Customers in Australia and Brazil will see the auto-updating first if the feature is turned on in Windows Update. A rollout schedule for other territories is unknown at this point, but Microsoft's Ryan Gavin said in a company blog that, like the release of IE9 earlier this year, Microsoft will take a measured approach, scaling up over time.
Obviously Microsoft's first priority is to get customers using older versions of Internet Explorer forcibly updated to the latest stable build. "For consumers, the safety benefits are one of the key reasons that the industry has been moving towards automatic updates as the norm," he said. "This is increasingly important since the biggest online threat these days is socially engineered malware, which typically targets outdated software like Web browsers."
But Microsoft also understands that there are situations where upgrading is not possible or desired. Thus, the company has released the Internet Explorer 8 and Internet Explorer 9 Automatic Update Blocker toolkits to prevent automatic upgrades of IE. Additionally, customers who have declined previous installations of IE8 or IE9 through Windows Update will not be automatically updated.
"Customers have the ability to uninstall updates and continue to receive support for the version of IE that came with their copy of Windows," Gavin said. "And similar to organizations, consumers can block the update all together and upgrade on their own. Finally, future versions of IE will provide an option in the product for consumers to opt out of automatic upgrading."
Meanwhile, arch enemy Google Chrome 16 now adds cloud print by default. Google Cloud Print (GCP) made its debut earlier this year, appearing as one of the main features in Chromebooks and as a product test in the Chrome beta channel. The goal, according to Google, is to enable simple, secure printing from any app on any device to any printer without the use of cables and drivers.
"People with Chromebooks have always had access to the latest and greatest Google Cloud Print features, but today, we’ve reached a new milestone: starting with the latest release of Chrome, anyone using the browser on Windows, Mac and Linux will be able to print any webpage to Google Cloud Print," writes product manager Akshay Kannan. "We’ve also turned on print preview for Chromebooks, so you’ll get the same familiar experience wherever you use Chrome."
On Thursday website analytics company StatCounter said that the older-yet-stable Chrome 15 has become the most popular web browser version worldwide for the first time on a weekly basis. In the last full week in November, Chrome 15 took 23.6-percent of the worldwide market compared to Microsoft’s Internet Explorer 8 at 23.5-percent.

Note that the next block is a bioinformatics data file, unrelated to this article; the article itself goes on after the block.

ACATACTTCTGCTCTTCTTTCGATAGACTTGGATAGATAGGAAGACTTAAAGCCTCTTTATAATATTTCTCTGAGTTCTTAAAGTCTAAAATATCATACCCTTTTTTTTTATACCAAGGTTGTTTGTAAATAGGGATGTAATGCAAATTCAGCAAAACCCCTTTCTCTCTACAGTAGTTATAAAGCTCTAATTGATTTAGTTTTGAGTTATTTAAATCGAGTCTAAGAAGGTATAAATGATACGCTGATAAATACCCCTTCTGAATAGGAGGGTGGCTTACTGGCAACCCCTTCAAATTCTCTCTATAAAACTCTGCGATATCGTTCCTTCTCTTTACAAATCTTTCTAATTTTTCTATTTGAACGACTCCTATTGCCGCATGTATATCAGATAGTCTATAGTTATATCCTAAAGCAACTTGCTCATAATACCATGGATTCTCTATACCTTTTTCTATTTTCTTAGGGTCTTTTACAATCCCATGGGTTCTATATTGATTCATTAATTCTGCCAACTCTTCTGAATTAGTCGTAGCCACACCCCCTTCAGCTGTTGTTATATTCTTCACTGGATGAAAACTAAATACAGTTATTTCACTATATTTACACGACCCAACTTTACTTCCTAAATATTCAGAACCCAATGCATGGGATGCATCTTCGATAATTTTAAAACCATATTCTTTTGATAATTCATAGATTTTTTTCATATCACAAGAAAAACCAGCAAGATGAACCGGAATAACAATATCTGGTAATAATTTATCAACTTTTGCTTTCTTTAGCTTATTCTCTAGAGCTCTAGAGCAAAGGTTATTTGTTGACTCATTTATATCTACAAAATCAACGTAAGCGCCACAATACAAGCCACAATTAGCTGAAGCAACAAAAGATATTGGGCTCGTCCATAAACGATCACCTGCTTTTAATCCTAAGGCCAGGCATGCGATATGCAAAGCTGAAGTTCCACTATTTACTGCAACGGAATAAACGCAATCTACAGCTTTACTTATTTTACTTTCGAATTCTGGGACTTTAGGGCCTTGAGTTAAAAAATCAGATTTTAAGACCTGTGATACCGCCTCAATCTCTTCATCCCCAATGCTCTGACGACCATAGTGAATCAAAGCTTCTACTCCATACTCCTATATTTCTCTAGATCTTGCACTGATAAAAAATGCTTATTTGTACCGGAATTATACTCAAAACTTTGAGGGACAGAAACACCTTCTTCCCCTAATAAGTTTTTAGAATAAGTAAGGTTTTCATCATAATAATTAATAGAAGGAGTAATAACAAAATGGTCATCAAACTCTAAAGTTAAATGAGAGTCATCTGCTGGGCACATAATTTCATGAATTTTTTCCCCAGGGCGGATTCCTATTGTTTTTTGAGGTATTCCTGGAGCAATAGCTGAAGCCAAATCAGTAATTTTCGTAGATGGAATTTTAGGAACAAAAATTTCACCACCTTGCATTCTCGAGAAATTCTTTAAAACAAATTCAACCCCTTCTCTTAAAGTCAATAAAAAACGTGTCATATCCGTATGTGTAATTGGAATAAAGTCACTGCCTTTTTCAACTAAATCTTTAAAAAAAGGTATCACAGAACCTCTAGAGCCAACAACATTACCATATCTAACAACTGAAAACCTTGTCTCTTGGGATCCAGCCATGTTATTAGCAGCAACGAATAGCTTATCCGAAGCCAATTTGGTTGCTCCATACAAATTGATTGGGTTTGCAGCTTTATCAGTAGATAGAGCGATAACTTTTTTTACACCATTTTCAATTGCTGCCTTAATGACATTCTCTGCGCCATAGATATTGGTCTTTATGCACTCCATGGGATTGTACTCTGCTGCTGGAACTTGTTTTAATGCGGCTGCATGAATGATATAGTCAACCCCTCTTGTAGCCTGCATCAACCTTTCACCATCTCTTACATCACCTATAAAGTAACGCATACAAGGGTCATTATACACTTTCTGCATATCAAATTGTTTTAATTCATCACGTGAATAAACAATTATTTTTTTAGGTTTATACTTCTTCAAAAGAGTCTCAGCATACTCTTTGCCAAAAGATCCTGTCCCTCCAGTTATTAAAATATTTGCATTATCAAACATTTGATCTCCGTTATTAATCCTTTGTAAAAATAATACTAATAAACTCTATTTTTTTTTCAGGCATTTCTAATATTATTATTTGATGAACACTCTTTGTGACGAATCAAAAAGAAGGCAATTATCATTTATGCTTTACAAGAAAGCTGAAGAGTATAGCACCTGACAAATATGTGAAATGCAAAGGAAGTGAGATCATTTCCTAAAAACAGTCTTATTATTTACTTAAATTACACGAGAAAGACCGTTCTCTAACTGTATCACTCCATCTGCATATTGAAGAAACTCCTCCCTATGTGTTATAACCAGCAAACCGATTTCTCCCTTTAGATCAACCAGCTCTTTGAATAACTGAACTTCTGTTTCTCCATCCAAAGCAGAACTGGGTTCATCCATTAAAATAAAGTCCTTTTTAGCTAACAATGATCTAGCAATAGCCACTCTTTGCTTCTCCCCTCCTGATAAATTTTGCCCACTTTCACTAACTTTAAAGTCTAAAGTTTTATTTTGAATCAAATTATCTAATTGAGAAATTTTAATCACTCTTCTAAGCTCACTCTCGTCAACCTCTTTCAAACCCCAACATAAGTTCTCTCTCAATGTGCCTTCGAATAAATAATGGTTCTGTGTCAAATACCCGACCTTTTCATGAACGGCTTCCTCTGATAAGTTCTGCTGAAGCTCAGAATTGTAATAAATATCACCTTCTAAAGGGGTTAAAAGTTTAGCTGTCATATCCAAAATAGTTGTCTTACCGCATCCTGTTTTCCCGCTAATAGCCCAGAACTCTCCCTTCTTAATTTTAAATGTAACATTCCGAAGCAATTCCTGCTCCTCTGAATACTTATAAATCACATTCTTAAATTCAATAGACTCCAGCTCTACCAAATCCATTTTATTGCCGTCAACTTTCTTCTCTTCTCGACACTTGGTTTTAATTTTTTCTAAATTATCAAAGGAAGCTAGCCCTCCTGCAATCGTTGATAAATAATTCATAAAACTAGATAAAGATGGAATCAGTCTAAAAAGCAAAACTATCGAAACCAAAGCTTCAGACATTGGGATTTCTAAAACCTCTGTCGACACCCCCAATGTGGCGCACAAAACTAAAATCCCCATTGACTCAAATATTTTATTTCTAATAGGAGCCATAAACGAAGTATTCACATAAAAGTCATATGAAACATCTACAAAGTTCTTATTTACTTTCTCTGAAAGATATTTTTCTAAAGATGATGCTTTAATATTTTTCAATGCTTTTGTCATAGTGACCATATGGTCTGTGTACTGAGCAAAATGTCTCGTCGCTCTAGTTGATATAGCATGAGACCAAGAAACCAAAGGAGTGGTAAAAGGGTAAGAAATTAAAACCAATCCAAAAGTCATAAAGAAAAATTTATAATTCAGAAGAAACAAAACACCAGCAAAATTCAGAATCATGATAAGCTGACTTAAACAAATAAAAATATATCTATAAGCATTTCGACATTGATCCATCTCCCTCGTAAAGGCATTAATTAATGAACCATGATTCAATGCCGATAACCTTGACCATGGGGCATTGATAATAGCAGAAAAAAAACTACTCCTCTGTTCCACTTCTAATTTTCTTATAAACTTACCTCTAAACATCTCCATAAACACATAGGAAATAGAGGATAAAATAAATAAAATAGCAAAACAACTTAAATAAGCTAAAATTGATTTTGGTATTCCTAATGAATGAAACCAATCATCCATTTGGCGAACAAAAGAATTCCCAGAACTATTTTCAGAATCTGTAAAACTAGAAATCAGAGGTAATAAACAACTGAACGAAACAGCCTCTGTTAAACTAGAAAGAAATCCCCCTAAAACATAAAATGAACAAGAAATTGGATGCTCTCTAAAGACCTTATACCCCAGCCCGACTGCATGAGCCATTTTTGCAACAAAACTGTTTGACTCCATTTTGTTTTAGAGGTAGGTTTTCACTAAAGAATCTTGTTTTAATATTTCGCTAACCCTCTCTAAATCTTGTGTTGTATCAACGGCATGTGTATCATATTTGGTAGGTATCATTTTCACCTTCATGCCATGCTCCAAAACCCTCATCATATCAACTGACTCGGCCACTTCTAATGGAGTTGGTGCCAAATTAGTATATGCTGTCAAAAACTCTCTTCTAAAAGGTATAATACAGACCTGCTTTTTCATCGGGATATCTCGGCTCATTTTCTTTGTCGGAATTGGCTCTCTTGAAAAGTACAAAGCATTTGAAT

"If one aggregates all versions then IE still leads the global market with Chrome in second position, having overtaken Firefox in November," StatCounter claims.
The company added that in the U.S., Internet Explorer 8 continues to be the most popular browser version with 27.0-percent for week beginning December 5 compared to 18.1-percent for Chrome 15.
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I'm extremely happy that Microsoft has put this in place for Windows XP users. Nobody should be running IE6 anymore unless absolutely necessary for those legacy business apps. I'm not as sure about Win7 users being forced from IE8 to IE9. In Windows 7, IE8 is fairly secure with auto updates, particularly with protected mode. There are still many websites that don't render correctly under IE9, and while compatibility mode helps there are still some issues.Reply
I do think IE9 is vastly superior to IE8, especially speed-wise, but I'm not sure everyone should be forced to use it yet.
bourgeoisdudeI'm extremely happy that Microsoft has put this in place for Windows XP users. Nobody should be running IE6 anymore unless absolutely necessary for those legacy business apps. I'm not as sure about Win7 users being forced from IE8 to IE9. In Windows 7, IE8 is fairly secure with auto updates, particularly with protected mode. There are still many websites that don't render correctly under IE9, and while compatibility mode helps there are still some issues.I do think IE9 is vastly superior to IE8, especially speed-wise, but I'm not sure everyone should be forced to use it yet.Reply
Is this a test? IE9 doesn't run on Windows XP.
I only use IE9 for Microsoft sites (windows update). IE just needs to go away.Reply
IE... Still the suckist browser. But 9 is the best from them.Reply
Correct me if I am wrong but the newest Microsoft web browser that Windows XP users can use is IE8. That basically means that the only way that Microsoft is going to get anything out of this silent update feature is migrating Windows 7 users to IE10 when it comes out at some point in 2012.Reply
Does anybody know if IE10 is going to have a rapid release cycle like Chrome and Firefox? If not, then it will, like IE9, quickly become redundant shortly after it's release.
I don't quite trust google, IE is a bit slow and lacks addons (like an adblocker), and chrome is in general pretty good - addons, fast enough, and as long as you disable addon compatibility checking you'll be fine (download the compatibility reporter).Reply
Lolol the title is like a giant fuck you to microsoftReply
Looks like Microsoft is actually giving users a choice.Reply